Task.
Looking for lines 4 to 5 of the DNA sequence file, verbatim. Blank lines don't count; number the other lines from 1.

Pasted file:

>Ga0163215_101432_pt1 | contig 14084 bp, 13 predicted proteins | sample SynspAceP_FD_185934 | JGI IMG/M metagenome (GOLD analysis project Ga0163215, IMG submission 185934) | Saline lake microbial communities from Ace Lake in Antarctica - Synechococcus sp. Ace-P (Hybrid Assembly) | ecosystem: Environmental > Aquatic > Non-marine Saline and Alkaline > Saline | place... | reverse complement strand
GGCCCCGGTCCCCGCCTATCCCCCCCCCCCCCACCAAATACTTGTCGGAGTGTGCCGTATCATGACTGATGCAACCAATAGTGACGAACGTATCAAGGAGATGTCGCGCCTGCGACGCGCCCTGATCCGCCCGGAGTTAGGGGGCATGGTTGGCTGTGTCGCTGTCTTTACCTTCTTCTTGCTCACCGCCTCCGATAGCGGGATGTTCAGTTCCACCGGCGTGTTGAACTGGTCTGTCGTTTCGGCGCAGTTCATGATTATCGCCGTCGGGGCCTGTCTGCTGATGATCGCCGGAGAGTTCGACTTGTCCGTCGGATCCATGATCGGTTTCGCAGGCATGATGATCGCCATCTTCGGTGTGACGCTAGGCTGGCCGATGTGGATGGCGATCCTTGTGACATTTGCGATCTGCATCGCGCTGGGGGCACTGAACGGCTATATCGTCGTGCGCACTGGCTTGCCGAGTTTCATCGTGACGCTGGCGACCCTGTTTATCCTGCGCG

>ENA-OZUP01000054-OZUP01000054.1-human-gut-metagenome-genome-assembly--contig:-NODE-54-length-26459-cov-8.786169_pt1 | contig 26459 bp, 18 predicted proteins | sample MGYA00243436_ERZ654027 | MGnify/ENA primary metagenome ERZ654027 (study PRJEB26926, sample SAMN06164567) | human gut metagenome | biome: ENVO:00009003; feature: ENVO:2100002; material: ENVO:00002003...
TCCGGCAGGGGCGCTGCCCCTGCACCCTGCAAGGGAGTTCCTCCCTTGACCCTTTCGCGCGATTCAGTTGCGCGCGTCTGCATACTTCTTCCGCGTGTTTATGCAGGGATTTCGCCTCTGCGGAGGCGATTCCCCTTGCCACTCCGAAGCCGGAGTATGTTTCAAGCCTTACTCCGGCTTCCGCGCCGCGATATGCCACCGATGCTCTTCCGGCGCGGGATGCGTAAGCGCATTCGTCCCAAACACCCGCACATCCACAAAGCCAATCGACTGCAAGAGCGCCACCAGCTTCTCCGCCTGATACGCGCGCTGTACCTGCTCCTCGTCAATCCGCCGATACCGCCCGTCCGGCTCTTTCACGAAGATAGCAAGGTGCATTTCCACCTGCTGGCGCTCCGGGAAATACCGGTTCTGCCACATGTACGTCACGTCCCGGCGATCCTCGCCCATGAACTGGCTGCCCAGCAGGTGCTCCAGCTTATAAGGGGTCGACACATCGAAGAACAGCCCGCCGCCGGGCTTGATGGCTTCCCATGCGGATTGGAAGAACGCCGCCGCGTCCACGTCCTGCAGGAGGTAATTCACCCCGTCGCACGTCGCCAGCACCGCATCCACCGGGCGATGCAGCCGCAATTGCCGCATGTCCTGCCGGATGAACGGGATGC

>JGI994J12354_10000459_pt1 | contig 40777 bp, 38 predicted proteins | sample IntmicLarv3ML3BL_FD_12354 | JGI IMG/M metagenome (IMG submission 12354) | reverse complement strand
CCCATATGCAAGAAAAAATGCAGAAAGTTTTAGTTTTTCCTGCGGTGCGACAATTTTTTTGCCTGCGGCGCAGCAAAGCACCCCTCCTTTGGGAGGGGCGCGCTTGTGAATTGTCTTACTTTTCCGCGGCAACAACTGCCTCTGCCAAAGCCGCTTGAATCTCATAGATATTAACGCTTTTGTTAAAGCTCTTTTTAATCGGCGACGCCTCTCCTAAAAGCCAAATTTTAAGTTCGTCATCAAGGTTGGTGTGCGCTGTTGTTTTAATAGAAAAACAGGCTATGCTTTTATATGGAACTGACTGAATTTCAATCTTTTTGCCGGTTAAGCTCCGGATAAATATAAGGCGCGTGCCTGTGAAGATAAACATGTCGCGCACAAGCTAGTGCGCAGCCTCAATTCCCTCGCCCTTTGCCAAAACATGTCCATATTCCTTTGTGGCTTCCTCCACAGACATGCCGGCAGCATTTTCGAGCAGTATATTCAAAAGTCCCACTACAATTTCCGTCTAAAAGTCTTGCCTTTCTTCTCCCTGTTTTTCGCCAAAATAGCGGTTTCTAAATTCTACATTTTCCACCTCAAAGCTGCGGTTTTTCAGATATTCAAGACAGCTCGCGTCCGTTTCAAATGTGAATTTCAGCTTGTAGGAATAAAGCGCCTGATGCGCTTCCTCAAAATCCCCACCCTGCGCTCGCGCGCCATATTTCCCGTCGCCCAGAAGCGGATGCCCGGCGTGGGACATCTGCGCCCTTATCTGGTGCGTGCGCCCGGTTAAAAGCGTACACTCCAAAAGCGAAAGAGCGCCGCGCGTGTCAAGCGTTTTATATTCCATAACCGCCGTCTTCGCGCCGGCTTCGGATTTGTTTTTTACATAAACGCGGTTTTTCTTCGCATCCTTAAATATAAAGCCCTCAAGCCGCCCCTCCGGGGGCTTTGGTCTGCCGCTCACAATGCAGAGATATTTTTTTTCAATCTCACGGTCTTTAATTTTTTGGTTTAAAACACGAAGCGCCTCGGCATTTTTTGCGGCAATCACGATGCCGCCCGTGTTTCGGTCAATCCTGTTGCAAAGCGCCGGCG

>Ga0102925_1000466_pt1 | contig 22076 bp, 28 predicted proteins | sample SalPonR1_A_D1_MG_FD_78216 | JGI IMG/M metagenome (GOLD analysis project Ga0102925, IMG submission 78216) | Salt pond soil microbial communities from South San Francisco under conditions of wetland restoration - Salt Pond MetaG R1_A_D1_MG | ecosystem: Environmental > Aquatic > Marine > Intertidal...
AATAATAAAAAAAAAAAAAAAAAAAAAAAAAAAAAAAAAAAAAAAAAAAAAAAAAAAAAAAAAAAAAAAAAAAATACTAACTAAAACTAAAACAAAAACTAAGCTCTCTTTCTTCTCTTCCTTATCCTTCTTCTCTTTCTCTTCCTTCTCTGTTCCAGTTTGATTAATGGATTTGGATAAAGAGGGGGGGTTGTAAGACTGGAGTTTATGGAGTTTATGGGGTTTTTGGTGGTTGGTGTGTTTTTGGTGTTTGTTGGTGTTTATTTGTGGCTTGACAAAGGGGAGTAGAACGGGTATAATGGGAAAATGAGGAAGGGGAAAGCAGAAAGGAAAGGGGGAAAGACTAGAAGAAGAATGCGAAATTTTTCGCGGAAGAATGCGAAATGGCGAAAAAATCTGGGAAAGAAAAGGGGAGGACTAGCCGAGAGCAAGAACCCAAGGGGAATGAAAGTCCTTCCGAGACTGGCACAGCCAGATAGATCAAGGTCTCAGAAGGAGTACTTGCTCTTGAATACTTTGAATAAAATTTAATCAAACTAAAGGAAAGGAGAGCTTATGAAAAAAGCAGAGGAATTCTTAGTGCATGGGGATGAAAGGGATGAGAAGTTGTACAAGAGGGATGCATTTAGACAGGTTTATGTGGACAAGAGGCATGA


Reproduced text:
TCCGGCAGGGGCGCTGCCCCTGCACCCTGCAAGGGAGTTCCTCCCTTGACCCTTTCGCGCGATTCAGTTGCGCGCGTCTGCATACTTCTTCCGCGTGTTTATGCAGGGATTTCGCCTCTGCGGAGGCGATTCCCCTTGCCACTCCGAAGCCGGAGTATGTTTCAAGCCTTACTCCGGCTTCCGCGCCGCGATATGCCACCGATGCTCTTCCGGCGCGGGATGCGTAAGCGCATTCGTCCCAAACACCCGCACATCCACAAAGCCAATCGACTGCAAGAGCGCCACCAGCTTCTCCGCCTGATACGCGCGCTGTACCTGCTCCTCGTCAATCCGCCGATACCGCCCGTCCGGCTCTTTCACGAAGATAGCAAGGTGCATTTCCACCTGCTGGCGCTCCGGGAAATACCGGTTCTGCCACATGTACGTCACGTCCCGGCGATCCTCGCCCATGAACTGGCTGCCCAGCAGGTGCTCCAGCTTATAAGGGGTCGACACATCGAAGAACAGCCCGCCGCCGGGCTTGATGGCTTCCCATGCGGATTGGAAGAACGCCGCCGCGTCCACGTCCTGCAGGAGGTAATTCACCCCGTCGCACGTCGCCAGCACCGCATCCACCGGGCGATGCAGCCGCAATTGCCGCATGTCCTGCCGGATGAACGGGATGC

>JGI994J12354_10000459_pt1 | contig 40777 bp, 38 predicted proteins | sample IntmicLarv3ML3BL_FD_12354 | JGI IMG/M metagenome (IMG submission 12354) | reverse complement strand